more readily they'll accept what you offer with your direct marketing.
Some principles of indirect marketing apply to direct marketing. You
must still talk of the prospect, not yourself, and you must make a clear
and cogent offer. But from that point on, direct marketing is a whole
new ballgame. And its one that you can win with the insights of the
Stupid mistakes in horrid abundance have been made by otherwise bright
companies when testing the direct response waters. Fortunately,
guerrillas can learn from these blunders, making those waters a bit
safer. Listing them would take an endless series of books, but it's
worth your time if I make a start by providing insight into ten of the
Failure to attract attention at the outset dooms many brilliant
campaigns before they have a chance to shine. Envelopes, opening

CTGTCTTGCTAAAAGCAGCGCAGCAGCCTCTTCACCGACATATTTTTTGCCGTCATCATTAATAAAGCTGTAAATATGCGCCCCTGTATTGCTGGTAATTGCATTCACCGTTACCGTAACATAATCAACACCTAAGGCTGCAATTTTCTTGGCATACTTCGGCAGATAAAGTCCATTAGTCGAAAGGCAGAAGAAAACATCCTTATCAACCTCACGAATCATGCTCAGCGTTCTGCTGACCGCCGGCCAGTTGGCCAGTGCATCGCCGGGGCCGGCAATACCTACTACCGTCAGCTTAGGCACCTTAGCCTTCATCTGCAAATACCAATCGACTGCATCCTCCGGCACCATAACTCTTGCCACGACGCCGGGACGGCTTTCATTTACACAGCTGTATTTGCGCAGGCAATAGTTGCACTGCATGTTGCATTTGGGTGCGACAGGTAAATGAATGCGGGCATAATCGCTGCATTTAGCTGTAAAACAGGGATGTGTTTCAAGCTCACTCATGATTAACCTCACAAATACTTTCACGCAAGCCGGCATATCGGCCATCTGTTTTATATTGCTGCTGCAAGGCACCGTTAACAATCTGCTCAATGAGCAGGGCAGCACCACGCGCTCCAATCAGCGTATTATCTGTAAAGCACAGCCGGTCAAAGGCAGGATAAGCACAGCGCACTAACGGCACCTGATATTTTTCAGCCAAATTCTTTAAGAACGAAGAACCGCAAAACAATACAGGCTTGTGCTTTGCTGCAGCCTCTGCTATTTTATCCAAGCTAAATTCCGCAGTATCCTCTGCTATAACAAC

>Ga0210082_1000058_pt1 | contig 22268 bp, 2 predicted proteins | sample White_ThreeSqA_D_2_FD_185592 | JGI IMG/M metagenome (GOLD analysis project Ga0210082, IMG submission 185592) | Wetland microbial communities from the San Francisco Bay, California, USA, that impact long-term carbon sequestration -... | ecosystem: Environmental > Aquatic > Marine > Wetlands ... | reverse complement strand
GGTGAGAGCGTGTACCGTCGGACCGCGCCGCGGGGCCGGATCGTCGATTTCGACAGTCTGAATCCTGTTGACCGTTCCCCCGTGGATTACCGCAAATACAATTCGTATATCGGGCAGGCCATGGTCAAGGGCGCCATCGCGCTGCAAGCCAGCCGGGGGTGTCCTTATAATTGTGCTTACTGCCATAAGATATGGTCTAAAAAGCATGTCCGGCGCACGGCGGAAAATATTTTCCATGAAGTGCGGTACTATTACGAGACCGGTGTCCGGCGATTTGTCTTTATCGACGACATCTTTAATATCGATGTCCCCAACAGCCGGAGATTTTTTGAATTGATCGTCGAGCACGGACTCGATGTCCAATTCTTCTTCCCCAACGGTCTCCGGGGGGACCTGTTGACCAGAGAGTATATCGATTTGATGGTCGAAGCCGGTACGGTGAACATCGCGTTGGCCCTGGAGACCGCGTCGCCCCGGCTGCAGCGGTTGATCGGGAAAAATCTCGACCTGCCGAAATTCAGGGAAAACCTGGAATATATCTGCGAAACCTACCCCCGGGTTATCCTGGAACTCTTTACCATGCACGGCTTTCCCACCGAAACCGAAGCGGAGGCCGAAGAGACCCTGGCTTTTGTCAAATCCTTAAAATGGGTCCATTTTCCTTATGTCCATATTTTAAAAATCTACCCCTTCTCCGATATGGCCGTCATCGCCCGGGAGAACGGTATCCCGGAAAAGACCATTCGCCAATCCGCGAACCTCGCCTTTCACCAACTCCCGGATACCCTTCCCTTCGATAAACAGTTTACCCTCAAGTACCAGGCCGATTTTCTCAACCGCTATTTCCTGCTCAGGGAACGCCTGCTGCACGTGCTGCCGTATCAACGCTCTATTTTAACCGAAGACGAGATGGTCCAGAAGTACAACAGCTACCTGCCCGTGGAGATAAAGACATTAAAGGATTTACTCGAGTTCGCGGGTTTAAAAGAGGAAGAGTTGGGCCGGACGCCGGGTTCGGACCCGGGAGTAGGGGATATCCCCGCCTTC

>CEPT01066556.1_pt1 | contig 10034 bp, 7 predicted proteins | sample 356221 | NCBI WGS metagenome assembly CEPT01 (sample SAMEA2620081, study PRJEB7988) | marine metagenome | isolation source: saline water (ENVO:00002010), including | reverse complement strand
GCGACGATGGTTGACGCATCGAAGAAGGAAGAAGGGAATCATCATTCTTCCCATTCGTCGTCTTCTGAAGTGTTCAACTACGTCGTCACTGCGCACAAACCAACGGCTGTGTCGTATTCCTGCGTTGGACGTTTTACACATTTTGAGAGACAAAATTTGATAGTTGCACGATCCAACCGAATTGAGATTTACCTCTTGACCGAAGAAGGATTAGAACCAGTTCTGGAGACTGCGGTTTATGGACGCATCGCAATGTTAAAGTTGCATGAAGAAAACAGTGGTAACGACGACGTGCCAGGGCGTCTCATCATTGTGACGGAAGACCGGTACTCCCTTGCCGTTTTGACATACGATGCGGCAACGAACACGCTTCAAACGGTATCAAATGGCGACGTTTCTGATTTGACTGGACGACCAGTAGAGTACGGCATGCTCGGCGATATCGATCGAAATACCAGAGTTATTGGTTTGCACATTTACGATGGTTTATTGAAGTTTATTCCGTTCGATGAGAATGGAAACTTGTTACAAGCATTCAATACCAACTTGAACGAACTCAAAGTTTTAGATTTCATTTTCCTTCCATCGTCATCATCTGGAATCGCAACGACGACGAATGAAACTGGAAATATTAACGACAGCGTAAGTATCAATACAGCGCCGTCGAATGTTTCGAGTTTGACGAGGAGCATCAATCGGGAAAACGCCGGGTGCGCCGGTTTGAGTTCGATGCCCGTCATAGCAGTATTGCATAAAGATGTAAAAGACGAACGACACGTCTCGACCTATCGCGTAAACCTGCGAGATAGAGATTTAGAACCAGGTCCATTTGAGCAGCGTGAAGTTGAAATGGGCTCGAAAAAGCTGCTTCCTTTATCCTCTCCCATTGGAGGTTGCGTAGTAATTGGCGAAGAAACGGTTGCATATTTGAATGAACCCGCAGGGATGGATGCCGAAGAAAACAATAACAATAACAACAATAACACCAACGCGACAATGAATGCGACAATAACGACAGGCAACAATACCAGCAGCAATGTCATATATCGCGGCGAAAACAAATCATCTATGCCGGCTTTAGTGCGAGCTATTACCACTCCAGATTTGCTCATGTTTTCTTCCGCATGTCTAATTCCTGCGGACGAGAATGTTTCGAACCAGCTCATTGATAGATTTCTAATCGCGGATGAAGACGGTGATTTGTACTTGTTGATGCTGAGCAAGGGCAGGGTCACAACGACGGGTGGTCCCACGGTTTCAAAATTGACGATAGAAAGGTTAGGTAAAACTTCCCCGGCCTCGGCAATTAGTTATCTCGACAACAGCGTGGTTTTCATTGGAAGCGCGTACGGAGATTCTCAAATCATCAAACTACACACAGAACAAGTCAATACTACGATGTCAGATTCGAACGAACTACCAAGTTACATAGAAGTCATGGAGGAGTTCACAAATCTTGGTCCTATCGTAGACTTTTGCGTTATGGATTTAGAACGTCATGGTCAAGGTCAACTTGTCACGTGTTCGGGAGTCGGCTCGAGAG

lines, mail subject lines and first impressions are the gates to your
offer. Open them wide.
Not facing the reality of a direct marketing explosion relegates your
attempt to the ordinary, which means the ignored. Guerrillas say things
to rise above the din, to be noticed and desired in a sea of marketers.
Focusing your message on yourself instead of your prospect will
usually send your effort to oblivion. Prospects care far more about
themselves than they care about you. So talk to them about themselves.
Not knowing precisely who your market is will send you into the wrong
direction. Research into pinpointing that market will be some of the
most valuable time you devote to your direct marketing campaign.
Mailing or telephoning to other than honest prospects wastes your time
and money. If you make your offer to people who don't really have a need
for your offering, they'll be an incredibly tough sale.
Initiating direct response marketing without specific objectives gives
you too hazy a target for bullseyes. Begin by creating the response
method for your prospects so you'll know what your message should say.
Featuring your price before you stress your benefit will be telling
people what they don't want to know yet. First, your job is to make them
want what you are offering, then you can tell them the price.